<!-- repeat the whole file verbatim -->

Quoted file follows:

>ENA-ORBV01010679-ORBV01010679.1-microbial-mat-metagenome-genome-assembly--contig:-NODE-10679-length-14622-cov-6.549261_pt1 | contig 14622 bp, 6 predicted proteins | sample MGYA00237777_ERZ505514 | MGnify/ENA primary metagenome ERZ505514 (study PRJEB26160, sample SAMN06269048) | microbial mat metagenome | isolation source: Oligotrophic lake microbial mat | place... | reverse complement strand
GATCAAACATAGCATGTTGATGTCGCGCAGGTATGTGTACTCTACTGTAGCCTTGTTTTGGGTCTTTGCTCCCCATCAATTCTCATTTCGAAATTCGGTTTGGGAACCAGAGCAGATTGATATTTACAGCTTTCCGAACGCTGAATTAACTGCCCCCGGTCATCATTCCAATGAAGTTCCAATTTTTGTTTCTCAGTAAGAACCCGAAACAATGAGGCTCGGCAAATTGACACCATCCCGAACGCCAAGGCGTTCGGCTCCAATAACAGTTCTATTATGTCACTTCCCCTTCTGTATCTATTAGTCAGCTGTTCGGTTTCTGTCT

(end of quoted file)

>ENA-ORBV01010679-ORBV01010679.1-microbial-mat-metagenome-genome-assembly--contig:-NODE-10679-length-14622-cov-6.549261_pt1 | contig 14622 bp, 6 predicted proteins | sample MGYA00237777_ERZ505514 | MGnify/ENA primary metagenome ERZ505514 (study PRJEB26160, sample SAMN06269048) | microbial mat metagenome | isolation source: Oligotrophic lake microbial mat | place... | reverse complement strand
GATCAAACATAGCATGTTGATGTCGCGCAGGTATGTGTACTCTACTGTAGCCTTGTTTTGGGTCTTTGCTCCCCATCAATTCTCATTTCGAAATTCGGTTTGGGAACCAGAGCAGATTGATATTTACAGCTTTCCGAACGCTGAATTAACTGCCCCCGGTCATCATTCCAATGAAGTTCCAATTTTTGTTTCTCAGTAAGAACCCGAAACAATGAGGCTCGGCAAATTGACACCATCCCGAACGCCAAGGCGTTCGGCTCCAATAACAGTTCTATTATGTCACTTCCCCTTCTGTATCTATTAGTCAGCTGTTCGGTTTCTGTCT